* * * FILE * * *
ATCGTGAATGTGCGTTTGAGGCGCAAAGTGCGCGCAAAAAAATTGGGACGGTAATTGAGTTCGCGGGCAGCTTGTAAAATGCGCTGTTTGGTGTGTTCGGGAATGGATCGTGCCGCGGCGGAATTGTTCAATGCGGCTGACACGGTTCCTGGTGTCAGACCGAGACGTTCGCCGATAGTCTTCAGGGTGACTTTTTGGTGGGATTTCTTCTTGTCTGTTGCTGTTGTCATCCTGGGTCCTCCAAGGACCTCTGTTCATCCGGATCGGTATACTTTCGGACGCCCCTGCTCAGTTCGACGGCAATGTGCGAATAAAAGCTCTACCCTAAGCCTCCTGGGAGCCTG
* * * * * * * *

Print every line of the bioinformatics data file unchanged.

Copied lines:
ATCGTGAATGTGCGTTTGAGGCGCAAAGTGCGCGCAAAAAAATTGGGACGGTAATTGAGTTCGCGGGCAGCTTGTAAAATGCGCTGTTTGGTGTGTTCGGGAATGGATCGTGCCGCGGCGGAATTGTTCAATGCGGCTGACACGGTTCCTGGTGTCAGACCGAGACGTTCGCCGATAGTCTTCAGGGTGACTTTTTGGTGGGATTTCTTCTTGTCTGTTGCTGTTGTCATCCTGGGTCCTCCAAGGACCTCTGTTCATCCGGATCGGTATACTTTCGGACGCCCCTGCTCAGTTCGACGGCAATGTGCGAATAAAAGCTCTACCCTAAGCCTCCTGGGAGCCTG